He appreciates being `just Aaron'

February 26, 1997


Staff Writer

Aaron Tippin has found success, but the down-to-earth country singer isn't concerned about its trappings.

"I've never taken to that star crap," Tippin said in a telephone interview from his farm in Dowelltown, Tenn., where he was watching it rain. "I like being like the guy that lives on the next ridge."

You can ask him about being famous or how it feels to sell more than 3.5 million albums, but he'd rather talk to you about your hat or take a look at your truck.

"I like to crawl under a guy's tractor or see a guy's farm," Tippin said.

Tippin also is a songwriter whose previous jobs include farmhand, factory worker, airplane pilot, heavy equipment operator, welder and truck driver. His blue-collar background and reputation for honesty and hard work have earned him a big following among fans who identify with his message.


Tippin, 38, said the feeling is mutual.

"My philosophy is their philosophy," he said.

His sixth album, "Greatest Hits...And Then Some," is scheduled for release Tuesday, April 15.

The album will include his No. 1 hits "There Ain't Nothing Wrong With the Radio" and "That's as Close as I'll Get to Loving You," as well as the Top 10 songs "You've Got to Stand for Something," "I Wouldn't Have It Any Other Way," "My Blue Angel" and "Working Man's Ph.D."

It also will contain four new songs, including the rockabilly heartbreaker "Cold Gray Kentucky Morning" and the let's-get-back-in-love number, "A Door."

Tippin, who has been recording professionally since 1990, said he considers it an honor to have survived long enough in the business to have a greatest hits album.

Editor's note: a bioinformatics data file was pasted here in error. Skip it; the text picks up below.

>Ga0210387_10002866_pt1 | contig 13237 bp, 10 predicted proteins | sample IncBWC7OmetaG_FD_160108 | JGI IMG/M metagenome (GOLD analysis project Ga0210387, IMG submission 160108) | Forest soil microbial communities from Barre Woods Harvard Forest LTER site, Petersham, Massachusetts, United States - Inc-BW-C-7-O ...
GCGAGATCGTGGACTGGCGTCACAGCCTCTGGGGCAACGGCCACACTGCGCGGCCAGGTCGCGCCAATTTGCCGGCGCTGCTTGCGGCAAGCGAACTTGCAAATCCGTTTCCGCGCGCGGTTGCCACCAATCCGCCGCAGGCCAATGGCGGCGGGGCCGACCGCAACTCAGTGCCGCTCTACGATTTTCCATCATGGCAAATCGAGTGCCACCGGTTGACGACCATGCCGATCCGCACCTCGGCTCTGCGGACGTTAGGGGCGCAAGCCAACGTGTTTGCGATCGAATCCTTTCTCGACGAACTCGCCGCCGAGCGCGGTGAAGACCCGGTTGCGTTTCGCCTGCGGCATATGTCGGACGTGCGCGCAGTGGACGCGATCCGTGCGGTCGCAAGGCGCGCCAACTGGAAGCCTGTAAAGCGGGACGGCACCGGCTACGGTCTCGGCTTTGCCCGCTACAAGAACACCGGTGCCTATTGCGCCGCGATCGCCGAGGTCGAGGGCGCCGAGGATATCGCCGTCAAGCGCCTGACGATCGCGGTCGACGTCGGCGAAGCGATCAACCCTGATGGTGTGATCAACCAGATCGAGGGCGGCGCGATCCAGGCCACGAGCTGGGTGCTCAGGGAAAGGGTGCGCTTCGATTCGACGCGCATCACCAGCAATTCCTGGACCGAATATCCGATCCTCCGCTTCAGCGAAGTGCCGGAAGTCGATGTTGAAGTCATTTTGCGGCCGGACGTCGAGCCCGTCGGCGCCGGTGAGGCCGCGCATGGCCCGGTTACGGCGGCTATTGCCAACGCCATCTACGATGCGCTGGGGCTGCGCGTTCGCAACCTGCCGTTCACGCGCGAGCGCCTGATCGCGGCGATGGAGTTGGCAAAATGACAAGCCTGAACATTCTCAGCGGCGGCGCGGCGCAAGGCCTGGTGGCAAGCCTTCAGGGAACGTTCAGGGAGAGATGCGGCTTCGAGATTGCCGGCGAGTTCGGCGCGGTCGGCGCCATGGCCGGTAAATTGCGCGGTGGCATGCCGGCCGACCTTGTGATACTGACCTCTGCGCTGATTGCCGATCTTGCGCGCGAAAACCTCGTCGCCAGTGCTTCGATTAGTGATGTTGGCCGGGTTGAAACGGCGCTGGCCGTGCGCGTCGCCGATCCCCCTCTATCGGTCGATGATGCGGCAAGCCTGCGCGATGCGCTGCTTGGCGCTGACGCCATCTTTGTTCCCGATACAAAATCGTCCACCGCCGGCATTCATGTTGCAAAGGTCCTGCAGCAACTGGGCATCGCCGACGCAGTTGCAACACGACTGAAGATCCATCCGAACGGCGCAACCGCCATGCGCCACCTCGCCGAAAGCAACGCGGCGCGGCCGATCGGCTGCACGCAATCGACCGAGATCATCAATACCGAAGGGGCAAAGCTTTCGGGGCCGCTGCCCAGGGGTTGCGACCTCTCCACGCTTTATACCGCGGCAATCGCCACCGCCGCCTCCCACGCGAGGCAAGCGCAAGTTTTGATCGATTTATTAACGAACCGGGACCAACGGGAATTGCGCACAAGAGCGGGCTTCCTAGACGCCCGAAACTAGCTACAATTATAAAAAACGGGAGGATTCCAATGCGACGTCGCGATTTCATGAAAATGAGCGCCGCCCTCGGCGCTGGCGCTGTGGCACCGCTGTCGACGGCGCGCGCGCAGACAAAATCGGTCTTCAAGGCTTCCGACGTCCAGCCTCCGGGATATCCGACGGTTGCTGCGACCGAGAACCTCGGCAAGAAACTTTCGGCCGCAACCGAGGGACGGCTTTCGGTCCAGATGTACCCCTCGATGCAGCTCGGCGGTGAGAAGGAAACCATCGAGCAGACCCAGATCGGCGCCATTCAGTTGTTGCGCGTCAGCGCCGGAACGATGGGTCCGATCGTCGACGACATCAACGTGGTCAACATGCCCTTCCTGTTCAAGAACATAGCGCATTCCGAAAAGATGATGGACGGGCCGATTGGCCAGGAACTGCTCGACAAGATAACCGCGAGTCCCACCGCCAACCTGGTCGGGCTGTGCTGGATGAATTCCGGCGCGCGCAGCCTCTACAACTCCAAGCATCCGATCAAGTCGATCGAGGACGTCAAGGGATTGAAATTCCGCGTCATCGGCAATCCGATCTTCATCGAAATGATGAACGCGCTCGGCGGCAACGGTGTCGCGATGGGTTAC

What's better, he said, is that he hasn't had to change.

"I wholeheartedly appreciate just being Aaron," he said.

He also appreciates the support he gets from his wife, Thea, who serves as adviser to his management company, Tip Top Entertainment. Along with his teenage daughter, Charla, they live in a log home on 300 acres of woodland and pasture east of Nashville.

The farm is a haven for Tippin, a bodybuilder who works out six days a week. He loves to restore machines, and his collection includes 10 Mack trucks, some of which are used for parts. The Weather Channel is another of his passions.

He enjoys hunting turkey and deer, and he owns a chain of hunting supply stores called Aaron Tippin Firearms. He plans to open a third store in Cookeville, Tenn., this year.

Tippin grew up in the Appalachian Mountains of South Carolina and has been a fan of traditional country music since he was a teen.

Those influences will surface when he gives two shows at Apollo Civic Theatre in Martinsburg, W.Va., Saturday, March 1. The shows are in association with The Red Man Country Concert Series.

When you see Tippin in Martinsburg, don't hesitate to ask for his autograph. He said he's never turned anyone down.

And don't be afraid to inquire about where he got his shirt or talk to him about the weather because he always has time for his fans.

"The best thing about the whole deal is that people appreciate what you do," Tippin said. "They make it all worthwhile."

When: Saturday, March 1, at 6 and 8:30 p.m.

Where: Apollo Civic Theatre, 128 E. Martin St., Martinsburg, W.Va.

Tickets: $30 and $35

For information: Call JDA Productions at 714-0134 or 1-304-274-0222.

"You've Got to Stand for Something," 1991

"Read Between the Lines," 1992

"Call of the Wild," 1993

"Lookin' Back at Myself," 1995

"Tool Box," 1996

"Greatest Hits ... And Then Some," due for Tuesday, April 15, release

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